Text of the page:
The end of every Star Trek episode found us chattering excitedly about the plot before everyone headed for the door for curfew because it was a school night. But this one episode left us all in stunned silence, pondering far deeper mysteries than the points on Spock’s ears. It was an episode entitled “Bread and Circuses,” written by Star Trek creator and visionary, Gene Roddenberry, and Gene L. Coon, a frequent scriptwriter for the series. Bear with me, please, while I outline the plot:
(Captain’s Log, stardate 4040-7): Captain Kirk (William Shatner), Mr. Spock (Leonard Nimoy), and Dr. McCoy (Deforest Kelley) beamed down to the surface of Planet 892-IV to investigate the wreckage of another StarFleet ship that had been missing for years. They discovered that the planet’s civilization evolved much like Earth’s, except that the Roman Empire survived and still dominates the planet and its culture, but during the equivalent of Earth’s 20th century.
An evolving media called “television” had consumed the culture, and the brutal spectacles of the Roman Empire played out in arenas before TV cameras and riveted masses of viewers each week. It was a bit like American Idol, but with swords and shields instead of singing voices.
Captain Kirk, Mr. Spock, and Dr. McCoy were quickly arrested on the planet, and imprisoned by Roman legions. To make a long story short, they ended up fighting for their lives in the Roman arena alongside slaves and other captives arrested for their membership in a group called the “Children of the Sun.” They were persecuted by the Roman Empire for their outlawed beliefs in peace and brotherhood, and for having an icon besides Caesar. They were mercilessly mocked for going to their deaths in the arena because they refused to fight.
In an Empire prison cell, Mr. Spock and Dr. McCoy got into their weekly philosophical discussion about the plot. This time, it was about what they thought were aimless “sun worshippers.” As always, their debate degraded quickly into a personal dispute. I wish I’d had this classic exchange last week to add to my post, “Saint Gabriel the Archangel“:
Dr. McCoy: “Just once, I’d like to be able to land someplace and say, ‘Behold, I am the Archangel Gabriel.'”
Mr. Spock: “I fail to see the humor in that situation, Doctor.”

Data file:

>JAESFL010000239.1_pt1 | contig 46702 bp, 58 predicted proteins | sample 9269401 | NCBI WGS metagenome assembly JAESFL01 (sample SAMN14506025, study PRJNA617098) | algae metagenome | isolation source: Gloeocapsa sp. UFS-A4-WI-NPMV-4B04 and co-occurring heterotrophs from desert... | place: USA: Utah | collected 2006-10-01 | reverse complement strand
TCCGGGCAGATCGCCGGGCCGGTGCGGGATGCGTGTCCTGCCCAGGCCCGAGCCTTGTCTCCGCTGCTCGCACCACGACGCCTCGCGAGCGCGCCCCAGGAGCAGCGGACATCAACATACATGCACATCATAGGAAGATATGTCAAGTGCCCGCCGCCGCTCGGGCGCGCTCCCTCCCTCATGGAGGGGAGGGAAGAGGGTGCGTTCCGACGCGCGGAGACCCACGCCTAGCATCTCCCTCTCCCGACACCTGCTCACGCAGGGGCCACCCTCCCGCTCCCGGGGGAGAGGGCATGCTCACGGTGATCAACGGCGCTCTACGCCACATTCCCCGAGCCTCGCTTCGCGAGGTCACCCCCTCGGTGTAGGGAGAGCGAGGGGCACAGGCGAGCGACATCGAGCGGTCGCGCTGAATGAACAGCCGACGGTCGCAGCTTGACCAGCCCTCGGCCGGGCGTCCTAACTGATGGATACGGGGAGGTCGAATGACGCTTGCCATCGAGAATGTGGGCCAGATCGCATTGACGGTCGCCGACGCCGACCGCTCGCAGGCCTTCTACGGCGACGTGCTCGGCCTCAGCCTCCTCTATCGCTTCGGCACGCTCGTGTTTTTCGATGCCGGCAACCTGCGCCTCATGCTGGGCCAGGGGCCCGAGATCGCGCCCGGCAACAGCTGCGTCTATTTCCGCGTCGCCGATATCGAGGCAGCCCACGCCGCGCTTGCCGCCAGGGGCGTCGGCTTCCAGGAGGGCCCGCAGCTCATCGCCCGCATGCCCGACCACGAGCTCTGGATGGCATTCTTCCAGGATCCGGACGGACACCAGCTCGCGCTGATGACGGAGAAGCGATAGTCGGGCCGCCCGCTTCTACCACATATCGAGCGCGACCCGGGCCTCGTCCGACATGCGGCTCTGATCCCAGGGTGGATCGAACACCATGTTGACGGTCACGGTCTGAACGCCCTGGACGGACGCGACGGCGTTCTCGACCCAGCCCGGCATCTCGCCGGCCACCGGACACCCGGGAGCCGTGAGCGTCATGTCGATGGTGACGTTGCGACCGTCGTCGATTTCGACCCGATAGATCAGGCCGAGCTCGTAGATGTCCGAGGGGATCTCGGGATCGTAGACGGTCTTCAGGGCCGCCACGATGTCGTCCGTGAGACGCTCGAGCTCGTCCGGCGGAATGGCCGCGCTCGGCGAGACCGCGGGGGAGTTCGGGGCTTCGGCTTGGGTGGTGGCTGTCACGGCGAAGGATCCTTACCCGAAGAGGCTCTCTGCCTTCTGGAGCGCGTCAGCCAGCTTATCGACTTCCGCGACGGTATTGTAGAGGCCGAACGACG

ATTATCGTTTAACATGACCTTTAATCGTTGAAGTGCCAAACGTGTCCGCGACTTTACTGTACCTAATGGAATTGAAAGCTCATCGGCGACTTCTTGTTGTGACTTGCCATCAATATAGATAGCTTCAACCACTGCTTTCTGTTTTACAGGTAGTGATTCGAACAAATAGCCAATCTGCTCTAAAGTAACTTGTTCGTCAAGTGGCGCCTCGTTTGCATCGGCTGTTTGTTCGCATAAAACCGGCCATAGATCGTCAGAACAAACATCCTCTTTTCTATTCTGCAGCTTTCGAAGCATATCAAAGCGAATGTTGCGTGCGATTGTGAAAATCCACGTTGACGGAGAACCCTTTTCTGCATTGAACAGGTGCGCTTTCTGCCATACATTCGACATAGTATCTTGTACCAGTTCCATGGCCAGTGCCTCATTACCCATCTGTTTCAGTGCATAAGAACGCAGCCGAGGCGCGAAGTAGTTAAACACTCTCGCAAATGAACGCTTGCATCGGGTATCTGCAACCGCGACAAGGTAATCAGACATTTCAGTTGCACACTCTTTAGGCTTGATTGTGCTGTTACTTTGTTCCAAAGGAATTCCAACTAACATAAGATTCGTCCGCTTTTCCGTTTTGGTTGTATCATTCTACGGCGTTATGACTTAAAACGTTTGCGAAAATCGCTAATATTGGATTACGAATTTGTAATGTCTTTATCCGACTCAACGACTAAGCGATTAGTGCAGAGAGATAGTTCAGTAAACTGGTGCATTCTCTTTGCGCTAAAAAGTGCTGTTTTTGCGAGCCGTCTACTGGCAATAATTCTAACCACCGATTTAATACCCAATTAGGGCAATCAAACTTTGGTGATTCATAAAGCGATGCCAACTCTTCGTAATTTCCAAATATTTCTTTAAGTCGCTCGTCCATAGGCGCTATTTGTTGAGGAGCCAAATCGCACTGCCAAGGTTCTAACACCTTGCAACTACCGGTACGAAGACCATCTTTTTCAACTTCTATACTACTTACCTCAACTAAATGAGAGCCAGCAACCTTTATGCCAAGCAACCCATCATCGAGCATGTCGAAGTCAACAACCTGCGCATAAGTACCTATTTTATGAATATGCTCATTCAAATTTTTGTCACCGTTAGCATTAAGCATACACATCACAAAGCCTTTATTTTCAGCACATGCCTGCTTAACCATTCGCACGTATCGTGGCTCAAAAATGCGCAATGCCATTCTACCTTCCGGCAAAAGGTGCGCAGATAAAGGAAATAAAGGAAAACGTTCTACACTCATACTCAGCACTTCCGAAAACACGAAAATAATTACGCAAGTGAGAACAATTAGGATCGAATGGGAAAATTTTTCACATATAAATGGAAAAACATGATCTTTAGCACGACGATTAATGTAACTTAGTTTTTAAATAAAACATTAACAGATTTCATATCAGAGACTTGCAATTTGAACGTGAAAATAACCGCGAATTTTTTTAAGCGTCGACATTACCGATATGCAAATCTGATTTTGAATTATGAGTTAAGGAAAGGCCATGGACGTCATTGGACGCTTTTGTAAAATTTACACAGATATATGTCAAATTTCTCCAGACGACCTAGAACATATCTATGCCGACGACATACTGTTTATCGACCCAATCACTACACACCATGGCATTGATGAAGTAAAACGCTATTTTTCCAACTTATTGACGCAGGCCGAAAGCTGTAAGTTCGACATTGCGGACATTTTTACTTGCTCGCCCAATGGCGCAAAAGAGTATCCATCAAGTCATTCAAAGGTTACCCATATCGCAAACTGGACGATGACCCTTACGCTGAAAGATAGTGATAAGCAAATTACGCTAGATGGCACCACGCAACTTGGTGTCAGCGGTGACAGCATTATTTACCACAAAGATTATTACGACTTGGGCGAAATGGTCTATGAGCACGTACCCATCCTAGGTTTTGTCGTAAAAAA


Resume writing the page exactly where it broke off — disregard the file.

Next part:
Dr. McCoy: “Naturally! You could hardly claim to be an angel with those pointed ears, Mister Spock. But say you landed someplace with a pitchfork . . . ”
Well, maybe you had to be there. But as it turned out, the exchange was a clue to the true plot. Back aboard the orbiting U.S.S. Enterprise, Chief Engineer Montgomery Scott, now in command, dutifully refused to intervene with 24th Century technology when he learned that Kirk, Spock, and McCoy were to be executed in the arena. The reason was Star Trek’s “Prime Directive” that forbade using technology to alter a planet’s natural history. Being led into the arena, Kirk was warned by a Roman soldier: “You bring this network’s ratings down and we’ll do a special on you!”
In the end, Mr. Scott decided that creating a simple power blackout to knock out the TV coverage and its high ratings might give Kirk, Spock and McCoy a fighting chance. It worked, and they were swiftly beamed back aboard the Enterprise. Captain Kirk, Mr. Spock, Dr. McCoy, and the Prime Directive were all safe, while the Empire and its rabid TV audience had no clue what happened.
Later on the bridge of the Enterprise, Captain Kirk ironically pointed out that the violence, and concern for ratings over art, was a lot like television on 20th Century Earth, but we thankfully evolved out of it. Well . . . we’re still waiting! We can only hope.
More importantly, however, Communications Officer Uhuru pointed out that she also had been monitoring the planet’s TV broadcasts, and the landing party had it all wrong. The martyrs in the arena were not “Children of the Sun,” they were “Children of the Son” – and they did not give their lives for the Sun in the sky, but “for the Son of God.” Then, as always, William Shatner’s Captain Kirk ended the episode with the last word:
“Caesar and Christ! They had them both! And the word is spreading only now. Oh, to be there to see it happen all over again!”
Then the cameras zoomed out upon a stunned and silent Enterprise crew pondering where they had been and what they had seen – and perhaps some nervous network executives just off-camera waiting for the phones to start ringing. This was the sixties, after all, and proclaiming Christ while poking fun at television was not exactly a typical network ploy. It was usually the other way around! Gene Roddenberry, Star Trek’s visionary creator, personally wrote the script for this episode, and if he is remembered for nothing else, his courage was outstanding.
In “A Day Without Yesterday,” I described my 1985 exchange with Cornell physicist Carl Sagan after reading his spectacular novel, Contact. I wrote that the discovery of intelligent life elsewhere might not be nearly the challenge for Catholics that it was for the fundamentalist Protestants of his novel. We Catholics presume the need for redemption, and for Christ, no matter where souls exist – or when. Gene Roddenberry did, too. So did Captain Kirk, and it gave the nerd herd a new frame of reference to ponder for decades to come.
Live long and prosper, Debbie. And Happy Birthday!